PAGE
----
Lawsuit: Schools shift classroom costs to teachers and it’s wrong 

Parents may be grateful for money and volunteer hours teachers devote to classrooms, but is it right?

Schools and parents have long presumed that teachers will use their own money to buy classroom essentials and volunteer their personal time to help at after-school and weekend events.

A recent Economic Policy Institute study found teachers on average spend at least $459 out of their own pockets each year to outfit their classrooms. 

Georgia teachers spend slightly less, $428, according to the EPI analysis. Teachers in California have the highest average annual classroom, spending at $664 a year. EPI said only 4.9% of teachers don’t spend any of their own money on school supplies.”

I am sure parents are grateful that teachers stock pencils and paper and volunteer at school carnivals and dances. 

But gratitude may not be sufficient reward for the time and money that teachers sacrifice for their jobs.

A middle school teacher in South Carolina is challenging the expectation that teachers dip into their personal time and cash for the betterment of their schools. 

The lawsuit filed by teacher Shannon Burgess maintains, “It has long been a pattern of practice throughout this nation and the state of South Carolina that school districts ... have unconscionably and impermissibly shifted operating costs of the classroom directly on the financial backs of our teachers.” You can read the lawsuit here.

The lawsuit contends:

Burgess and other teachers are required to work as a non-compensated concession stand attendant at the school sporting events.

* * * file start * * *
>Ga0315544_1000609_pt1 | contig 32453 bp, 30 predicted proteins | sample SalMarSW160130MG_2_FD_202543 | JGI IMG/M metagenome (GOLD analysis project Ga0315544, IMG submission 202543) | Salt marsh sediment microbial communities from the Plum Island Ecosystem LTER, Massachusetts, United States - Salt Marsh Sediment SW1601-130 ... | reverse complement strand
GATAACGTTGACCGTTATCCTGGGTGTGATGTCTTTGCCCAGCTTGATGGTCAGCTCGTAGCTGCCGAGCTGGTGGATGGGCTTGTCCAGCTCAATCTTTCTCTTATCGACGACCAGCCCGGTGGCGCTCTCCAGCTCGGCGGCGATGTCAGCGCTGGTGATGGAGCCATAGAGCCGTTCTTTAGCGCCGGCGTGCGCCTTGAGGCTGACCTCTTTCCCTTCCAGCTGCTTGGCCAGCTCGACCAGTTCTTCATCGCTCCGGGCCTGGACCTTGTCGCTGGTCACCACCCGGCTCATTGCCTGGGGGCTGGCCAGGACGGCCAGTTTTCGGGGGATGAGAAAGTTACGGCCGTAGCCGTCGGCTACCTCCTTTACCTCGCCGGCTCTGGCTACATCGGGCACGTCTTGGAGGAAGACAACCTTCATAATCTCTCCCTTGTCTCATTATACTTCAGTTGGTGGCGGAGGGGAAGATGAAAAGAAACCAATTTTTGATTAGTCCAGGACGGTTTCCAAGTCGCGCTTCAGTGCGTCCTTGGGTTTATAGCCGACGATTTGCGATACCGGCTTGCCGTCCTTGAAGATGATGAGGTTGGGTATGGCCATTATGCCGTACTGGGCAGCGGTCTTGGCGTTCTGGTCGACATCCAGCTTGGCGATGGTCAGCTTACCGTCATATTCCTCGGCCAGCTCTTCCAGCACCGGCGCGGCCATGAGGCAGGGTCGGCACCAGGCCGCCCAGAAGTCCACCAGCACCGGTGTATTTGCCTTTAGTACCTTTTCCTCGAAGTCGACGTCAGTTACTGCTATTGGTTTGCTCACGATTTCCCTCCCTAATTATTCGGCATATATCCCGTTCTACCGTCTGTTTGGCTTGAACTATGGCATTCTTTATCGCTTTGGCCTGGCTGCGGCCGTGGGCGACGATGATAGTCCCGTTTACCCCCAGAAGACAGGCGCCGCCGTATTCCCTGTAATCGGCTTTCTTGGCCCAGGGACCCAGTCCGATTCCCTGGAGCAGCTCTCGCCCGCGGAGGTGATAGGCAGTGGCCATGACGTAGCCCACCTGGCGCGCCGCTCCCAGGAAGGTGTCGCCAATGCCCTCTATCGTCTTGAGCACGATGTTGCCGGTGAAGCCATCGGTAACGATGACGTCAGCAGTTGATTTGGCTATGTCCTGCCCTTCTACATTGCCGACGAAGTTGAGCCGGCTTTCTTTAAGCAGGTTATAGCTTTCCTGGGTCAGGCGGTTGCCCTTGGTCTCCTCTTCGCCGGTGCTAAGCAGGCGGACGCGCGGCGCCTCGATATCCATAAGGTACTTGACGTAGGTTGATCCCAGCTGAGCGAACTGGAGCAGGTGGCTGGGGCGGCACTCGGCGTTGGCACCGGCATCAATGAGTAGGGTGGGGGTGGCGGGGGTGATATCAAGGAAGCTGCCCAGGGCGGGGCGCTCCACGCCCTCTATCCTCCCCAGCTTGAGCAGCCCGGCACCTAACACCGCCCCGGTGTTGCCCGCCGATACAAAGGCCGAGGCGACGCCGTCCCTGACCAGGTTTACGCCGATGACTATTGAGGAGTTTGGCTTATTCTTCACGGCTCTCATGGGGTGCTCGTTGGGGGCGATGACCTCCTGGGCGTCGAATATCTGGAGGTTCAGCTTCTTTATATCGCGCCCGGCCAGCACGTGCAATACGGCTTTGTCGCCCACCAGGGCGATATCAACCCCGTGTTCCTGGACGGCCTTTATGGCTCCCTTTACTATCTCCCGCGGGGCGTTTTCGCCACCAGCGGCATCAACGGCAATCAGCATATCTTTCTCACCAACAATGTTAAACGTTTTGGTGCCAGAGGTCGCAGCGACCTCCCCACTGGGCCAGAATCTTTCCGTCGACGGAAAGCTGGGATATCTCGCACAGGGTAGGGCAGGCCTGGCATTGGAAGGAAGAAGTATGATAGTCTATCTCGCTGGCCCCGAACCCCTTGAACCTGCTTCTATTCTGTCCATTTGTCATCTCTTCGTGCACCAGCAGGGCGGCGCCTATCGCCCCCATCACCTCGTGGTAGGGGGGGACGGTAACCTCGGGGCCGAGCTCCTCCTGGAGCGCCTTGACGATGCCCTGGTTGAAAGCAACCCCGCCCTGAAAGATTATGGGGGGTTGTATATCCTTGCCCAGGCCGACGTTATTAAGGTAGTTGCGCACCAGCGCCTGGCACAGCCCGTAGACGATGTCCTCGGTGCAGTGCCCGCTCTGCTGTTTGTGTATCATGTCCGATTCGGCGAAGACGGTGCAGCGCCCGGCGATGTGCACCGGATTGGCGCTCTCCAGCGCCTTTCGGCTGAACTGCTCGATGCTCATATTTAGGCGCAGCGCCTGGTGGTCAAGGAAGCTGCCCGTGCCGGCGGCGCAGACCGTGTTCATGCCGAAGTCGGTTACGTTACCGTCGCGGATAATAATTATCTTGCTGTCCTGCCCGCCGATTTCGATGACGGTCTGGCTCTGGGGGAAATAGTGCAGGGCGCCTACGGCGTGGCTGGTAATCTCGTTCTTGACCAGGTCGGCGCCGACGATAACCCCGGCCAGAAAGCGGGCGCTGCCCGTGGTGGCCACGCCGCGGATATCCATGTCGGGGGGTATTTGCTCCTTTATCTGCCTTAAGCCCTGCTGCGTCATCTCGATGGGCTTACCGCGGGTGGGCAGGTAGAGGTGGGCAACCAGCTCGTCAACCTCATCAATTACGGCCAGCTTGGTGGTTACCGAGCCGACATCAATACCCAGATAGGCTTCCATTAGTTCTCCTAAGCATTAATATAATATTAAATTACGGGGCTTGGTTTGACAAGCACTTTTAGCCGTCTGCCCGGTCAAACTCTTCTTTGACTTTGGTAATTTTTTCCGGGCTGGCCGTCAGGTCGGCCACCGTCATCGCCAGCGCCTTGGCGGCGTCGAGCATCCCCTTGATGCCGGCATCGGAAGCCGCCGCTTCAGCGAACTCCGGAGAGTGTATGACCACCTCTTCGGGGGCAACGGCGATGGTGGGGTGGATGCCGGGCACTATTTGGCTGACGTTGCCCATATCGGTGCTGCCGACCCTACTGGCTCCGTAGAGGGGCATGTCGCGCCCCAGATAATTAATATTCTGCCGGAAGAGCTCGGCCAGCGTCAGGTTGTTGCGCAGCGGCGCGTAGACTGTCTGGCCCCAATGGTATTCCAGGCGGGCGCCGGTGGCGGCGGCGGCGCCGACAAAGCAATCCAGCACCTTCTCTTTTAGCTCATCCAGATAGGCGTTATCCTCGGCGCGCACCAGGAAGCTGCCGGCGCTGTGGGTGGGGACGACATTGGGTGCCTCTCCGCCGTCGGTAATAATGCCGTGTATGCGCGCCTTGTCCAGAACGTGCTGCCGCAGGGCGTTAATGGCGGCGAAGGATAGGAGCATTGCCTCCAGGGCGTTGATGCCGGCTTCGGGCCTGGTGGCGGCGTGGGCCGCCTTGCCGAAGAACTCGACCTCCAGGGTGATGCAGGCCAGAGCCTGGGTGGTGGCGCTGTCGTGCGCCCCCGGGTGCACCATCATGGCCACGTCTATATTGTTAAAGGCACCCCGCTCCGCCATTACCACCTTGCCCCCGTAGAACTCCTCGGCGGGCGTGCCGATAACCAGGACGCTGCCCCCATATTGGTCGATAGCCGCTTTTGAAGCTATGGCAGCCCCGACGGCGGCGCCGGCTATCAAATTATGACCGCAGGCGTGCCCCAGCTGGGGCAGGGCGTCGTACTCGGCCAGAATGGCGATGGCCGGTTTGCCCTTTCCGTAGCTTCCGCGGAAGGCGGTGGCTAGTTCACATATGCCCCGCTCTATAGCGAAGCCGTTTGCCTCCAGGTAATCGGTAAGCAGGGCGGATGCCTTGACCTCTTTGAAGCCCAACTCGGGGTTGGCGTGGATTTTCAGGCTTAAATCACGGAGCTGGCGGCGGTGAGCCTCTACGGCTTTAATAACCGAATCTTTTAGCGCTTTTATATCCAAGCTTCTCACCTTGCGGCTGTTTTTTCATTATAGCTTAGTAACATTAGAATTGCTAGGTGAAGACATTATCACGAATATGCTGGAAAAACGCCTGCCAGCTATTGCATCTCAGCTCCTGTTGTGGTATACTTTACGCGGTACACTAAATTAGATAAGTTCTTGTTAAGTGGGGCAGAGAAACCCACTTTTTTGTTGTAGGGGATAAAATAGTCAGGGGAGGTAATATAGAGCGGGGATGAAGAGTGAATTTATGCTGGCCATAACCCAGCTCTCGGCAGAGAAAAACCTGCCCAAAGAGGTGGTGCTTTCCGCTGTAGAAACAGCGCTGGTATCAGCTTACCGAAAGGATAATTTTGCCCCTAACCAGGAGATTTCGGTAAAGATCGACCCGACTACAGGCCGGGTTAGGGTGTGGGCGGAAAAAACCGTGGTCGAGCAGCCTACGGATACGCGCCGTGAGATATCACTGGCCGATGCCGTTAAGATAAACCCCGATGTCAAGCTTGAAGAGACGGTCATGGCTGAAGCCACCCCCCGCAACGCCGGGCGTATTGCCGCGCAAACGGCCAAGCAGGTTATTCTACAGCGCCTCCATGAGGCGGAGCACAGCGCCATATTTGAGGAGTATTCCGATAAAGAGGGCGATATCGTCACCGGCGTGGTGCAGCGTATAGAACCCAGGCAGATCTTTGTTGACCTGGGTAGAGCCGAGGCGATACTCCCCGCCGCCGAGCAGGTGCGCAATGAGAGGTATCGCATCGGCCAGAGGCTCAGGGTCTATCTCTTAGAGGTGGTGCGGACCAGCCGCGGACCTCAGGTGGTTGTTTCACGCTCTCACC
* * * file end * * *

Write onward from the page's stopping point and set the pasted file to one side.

As a teacher, she was required by her principal to purchase a classroom PTO raffle gift basket. And teachers must routinely purchase items essential to the classroom.

As Education Week reports this week:

John Reckenbeil, Burgess's attorney, said he expects the litigation to reach class-action status in the start of the new year. While he can't sign other teachers on until then, he said there has been interest, especially on the issue of school supplies. 

"If a teacher is required to literally pay for copy paper, and they have to go make copies of tests that are mandatory under state law, ... then I think that copy paper is going to fall under a category that is mandatory for a teacher to do their job," he said. "It's not going to be stuff that is arbitrary or stuff that they want to have, like orange thumbtacks for a Thanksgiving bulletin board."

The lawsuit alleges that the district has a budget for supplies and materials, but Burgess was still asked to pay for items that would benefit her employer—which cut into her paycheck.

Given that we are about to celebrate Thanksgiving, it’s appropriate to thank teachers for the extras they provide and the money they spend.

But I also think this unofficial but common practice is unfair and needs to end.

Your thoughts?

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About the Author

Maureen Downey
Maureen Downey
Maureen Downey has written editorials and opinion pieces about local, state and federal education policy since the 1990s.
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